ing male protection, f didn't stay in my place, f broke out, I created disaster. (47-48)

A pastime whose original merit lies in its ability to produce a


product for others while still attending to their needs becomes in
Cardinal's novel a demanding career whose success depends precisely
upon the rejection of others. A female art that the child artist defines
as marginal (freedom lies at the border) has become for the adult artist
the equivalent of life itself: "I need to embroider, I only exist if f'm
embroidering" (293). Moreover, the submissive embroiderer has
evolved into a female destroyer who threatens the very "order of
nature" (20), specifically denounced as a male construct. By elevating
embroidery from craft to art and from an amateur to a professional
activity. Cardinal transforms it from an endeavour long synonymous
with femininity itself into one totally incompatible with traditional
definitions of women. This process serves to expose the socio-aesthetic
assumptions and prohibitions that continue to imprison the female
artist and not, of course, to denigrate female culture.
Indeed, the contrary is true, since Cardinal's discourse of needle-
work situates the origin of female art in the material base of women's
experience: female life and art become coextensive as Cardinal
simultaneously turns aesthetic activity into a metaphor for women's
traditional tasks and redefines artistic production as a traditional
female task in and of itself. Such craftswomanship similarly informs
Jane Marcus' recent attempt to define a feminist aesthetic. In direct
opposition to Lawrence Lipking's "poetics of abandonment" (a critical
act of considerable importance and perhaps even courage in the face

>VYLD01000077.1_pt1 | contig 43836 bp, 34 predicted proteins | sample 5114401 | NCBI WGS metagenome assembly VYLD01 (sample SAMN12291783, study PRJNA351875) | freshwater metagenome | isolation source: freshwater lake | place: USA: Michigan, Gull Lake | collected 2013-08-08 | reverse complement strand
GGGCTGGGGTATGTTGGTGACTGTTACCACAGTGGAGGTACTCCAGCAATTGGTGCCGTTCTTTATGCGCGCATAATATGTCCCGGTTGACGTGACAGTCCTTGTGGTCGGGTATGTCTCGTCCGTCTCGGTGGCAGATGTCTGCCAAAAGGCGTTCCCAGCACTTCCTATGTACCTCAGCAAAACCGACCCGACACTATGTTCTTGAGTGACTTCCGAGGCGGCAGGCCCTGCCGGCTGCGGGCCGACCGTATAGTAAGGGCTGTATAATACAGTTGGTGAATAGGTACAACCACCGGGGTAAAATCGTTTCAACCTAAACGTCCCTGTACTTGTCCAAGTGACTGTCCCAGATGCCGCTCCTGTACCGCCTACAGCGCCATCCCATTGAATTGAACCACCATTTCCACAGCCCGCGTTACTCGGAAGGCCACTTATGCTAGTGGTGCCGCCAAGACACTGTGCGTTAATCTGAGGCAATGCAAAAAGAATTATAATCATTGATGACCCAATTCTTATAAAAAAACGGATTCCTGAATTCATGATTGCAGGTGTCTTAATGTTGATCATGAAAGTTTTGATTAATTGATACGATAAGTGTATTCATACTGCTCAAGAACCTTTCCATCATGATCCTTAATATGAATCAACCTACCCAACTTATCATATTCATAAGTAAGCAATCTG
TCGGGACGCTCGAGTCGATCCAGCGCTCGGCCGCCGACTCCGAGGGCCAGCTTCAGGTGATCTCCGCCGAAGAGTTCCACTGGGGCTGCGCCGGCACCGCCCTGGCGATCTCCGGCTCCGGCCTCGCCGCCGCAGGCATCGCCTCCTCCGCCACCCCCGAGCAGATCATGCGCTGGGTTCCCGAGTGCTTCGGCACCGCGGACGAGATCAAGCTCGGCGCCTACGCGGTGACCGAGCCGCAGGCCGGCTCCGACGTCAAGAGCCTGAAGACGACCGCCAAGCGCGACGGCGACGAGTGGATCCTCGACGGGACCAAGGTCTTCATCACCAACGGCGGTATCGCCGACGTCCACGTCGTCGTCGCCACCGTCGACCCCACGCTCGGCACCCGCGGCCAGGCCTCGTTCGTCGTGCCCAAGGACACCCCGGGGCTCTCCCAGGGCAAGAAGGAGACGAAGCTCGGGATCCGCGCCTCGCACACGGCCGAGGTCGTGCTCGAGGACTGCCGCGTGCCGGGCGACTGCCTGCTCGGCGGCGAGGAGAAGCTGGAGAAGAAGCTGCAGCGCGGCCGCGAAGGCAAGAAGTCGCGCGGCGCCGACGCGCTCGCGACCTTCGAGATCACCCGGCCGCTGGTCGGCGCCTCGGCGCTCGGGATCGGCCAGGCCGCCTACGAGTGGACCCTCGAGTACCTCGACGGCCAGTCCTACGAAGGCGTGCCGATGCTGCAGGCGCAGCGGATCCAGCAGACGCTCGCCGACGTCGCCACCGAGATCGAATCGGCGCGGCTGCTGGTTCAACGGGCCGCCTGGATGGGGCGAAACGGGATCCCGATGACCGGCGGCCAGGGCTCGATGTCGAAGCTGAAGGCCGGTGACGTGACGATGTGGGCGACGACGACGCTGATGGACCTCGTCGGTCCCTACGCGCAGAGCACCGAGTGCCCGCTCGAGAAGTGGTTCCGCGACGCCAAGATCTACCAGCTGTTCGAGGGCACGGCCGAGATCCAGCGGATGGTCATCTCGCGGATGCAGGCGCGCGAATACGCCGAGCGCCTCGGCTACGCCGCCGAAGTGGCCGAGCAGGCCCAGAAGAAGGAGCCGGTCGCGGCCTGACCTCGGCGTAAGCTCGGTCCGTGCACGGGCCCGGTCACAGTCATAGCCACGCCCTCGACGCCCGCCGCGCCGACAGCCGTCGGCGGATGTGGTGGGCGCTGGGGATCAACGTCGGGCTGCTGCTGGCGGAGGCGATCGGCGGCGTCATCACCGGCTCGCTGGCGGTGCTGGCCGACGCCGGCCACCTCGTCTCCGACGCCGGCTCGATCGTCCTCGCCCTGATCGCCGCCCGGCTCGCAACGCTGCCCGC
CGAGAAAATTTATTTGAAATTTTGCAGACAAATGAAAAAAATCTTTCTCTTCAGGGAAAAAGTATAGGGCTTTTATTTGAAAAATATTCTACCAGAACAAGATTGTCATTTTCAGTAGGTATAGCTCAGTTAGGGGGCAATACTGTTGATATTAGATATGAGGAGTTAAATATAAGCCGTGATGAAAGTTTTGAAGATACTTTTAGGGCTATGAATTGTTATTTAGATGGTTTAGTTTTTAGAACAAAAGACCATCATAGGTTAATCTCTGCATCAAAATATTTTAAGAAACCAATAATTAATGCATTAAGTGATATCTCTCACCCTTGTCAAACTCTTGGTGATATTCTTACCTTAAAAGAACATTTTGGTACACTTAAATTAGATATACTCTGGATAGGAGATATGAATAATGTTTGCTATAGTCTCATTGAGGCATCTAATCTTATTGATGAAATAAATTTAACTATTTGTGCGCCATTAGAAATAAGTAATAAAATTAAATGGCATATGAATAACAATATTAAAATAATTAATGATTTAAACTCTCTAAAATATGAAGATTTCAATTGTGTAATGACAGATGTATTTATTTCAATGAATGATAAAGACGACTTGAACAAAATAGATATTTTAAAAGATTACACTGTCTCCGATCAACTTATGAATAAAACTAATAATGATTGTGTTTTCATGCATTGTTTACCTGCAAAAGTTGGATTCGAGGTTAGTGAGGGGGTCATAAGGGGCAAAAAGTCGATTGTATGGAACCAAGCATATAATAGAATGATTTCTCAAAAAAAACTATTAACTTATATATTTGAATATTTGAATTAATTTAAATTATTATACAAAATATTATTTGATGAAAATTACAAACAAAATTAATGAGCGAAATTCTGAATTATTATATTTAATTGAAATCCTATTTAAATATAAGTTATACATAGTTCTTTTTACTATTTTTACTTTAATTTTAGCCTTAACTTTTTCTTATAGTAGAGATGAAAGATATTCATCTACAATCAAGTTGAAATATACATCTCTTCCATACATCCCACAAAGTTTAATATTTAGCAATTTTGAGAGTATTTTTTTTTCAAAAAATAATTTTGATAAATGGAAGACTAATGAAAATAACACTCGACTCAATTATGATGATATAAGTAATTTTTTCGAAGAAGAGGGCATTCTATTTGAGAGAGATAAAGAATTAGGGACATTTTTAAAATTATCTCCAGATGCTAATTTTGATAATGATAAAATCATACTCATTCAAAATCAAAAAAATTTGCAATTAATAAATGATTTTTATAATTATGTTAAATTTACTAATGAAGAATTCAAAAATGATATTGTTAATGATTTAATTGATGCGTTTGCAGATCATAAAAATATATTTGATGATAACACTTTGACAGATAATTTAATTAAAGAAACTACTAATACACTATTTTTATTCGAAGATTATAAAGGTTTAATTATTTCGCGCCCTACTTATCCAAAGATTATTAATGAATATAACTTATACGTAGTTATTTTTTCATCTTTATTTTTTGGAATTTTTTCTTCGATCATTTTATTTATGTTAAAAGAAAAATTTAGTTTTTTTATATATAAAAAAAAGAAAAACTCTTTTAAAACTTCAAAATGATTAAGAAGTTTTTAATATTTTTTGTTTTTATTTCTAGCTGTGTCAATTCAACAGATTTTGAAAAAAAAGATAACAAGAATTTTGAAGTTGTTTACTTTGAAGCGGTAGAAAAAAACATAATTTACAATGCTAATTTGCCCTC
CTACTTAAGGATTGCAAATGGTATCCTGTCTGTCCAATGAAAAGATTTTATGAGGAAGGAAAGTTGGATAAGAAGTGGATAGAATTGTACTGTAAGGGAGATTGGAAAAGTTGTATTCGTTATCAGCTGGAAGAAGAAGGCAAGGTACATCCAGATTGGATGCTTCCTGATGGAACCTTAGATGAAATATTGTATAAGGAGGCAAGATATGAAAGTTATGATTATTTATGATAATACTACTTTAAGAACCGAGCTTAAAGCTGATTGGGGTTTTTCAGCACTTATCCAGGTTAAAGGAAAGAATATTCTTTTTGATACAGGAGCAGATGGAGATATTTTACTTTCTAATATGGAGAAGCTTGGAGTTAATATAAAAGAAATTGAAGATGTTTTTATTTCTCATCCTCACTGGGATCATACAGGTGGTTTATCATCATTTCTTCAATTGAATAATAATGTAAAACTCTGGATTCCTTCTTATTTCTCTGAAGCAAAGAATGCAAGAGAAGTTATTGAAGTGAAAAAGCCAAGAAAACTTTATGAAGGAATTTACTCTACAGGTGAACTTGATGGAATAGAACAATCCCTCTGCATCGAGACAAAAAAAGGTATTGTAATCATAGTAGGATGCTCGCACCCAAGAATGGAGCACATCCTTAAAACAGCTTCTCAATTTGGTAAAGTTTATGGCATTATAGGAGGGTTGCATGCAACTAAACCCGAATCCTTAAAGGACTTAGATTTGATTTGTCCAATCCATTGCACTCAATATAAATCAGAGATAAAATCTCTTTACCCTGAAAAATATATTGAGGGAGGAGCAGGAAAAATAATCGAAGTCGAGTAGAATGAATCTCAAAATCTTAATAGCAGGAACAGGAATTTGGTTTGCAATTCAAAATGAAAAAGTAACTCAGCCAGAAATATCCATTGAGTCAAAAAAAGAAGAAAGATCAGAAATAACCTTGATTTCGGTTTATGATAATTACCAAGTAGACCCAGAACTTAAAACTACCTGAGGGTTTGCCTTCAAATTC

of the curious eagerness with which many feminists have embraced a
THE SUBVERSIVE STITCH 345

theory that not only celebrates female victimization but ignores fifteen
years of feminist scholarship in the process), Marcus imagines
"another aesthetic, call it Penelope's, which grew out of a female
culture." Based on her own weaving, Penelope's poetics, like that of
Cardinal's embroiderer, celebrates the intimate connections between
art and daily life and between art and the labor that produces it: "This
model of art, with repetition and daliness at the heart of it, with the
teaching of other women the patient craft of one's cultural heritage as
the object of it, is a female poetic which women five and accept" (84).
One ofthe aspects of a male-defined "natural" order that has made
it most difficult for women to ereate has been the existence of a speci-
fically and uniquely male artistic tradition. Much recent feminist
criticism has focused on the strategies developed by women artists to
challenge and undermine the equating of literary authority with
biological manhood, of textual generation with actual paternity
(Gilbert and Gubar, Madwoman). In this context. Cardinal's focus on
embroidery has particularly clear subversive potential. In opposition
to the traditional dichotomy of the needle and the pen, relegating
women and men to separate creative domains and defining the
boundary between craft and art. Cardinal not only reestablishes
embroidery as a valid artistic medium but restores its semantic unity.
Far from being distinct from and subordinate to verbal artistry. Cardi-
nal reminds us that embroidery rightfully functions as a metaphor for
literature itself. To embroider. The American Heritage Dictionary tells us,
is not only "to ornament (fabric) with needlework" but also "to embel-
lish (a narrative, for example) with fictitious details or exaggerations."
Of course, the impficit association of women and imaginative flights
of fantasy may initially seem of ambiguous value. Recalling Freud's
hypothesis that hysteria originates in the daydreams "to which needle-
work and similar occupations render women especially prone,"
Dianne Hunter draws the logical conclusion: "That is, people left to
embroidery are bound to embroider fantasies" (94), a conviction the
reviewers o( Le Passé empiété woulà no doubt warmly embrace. On the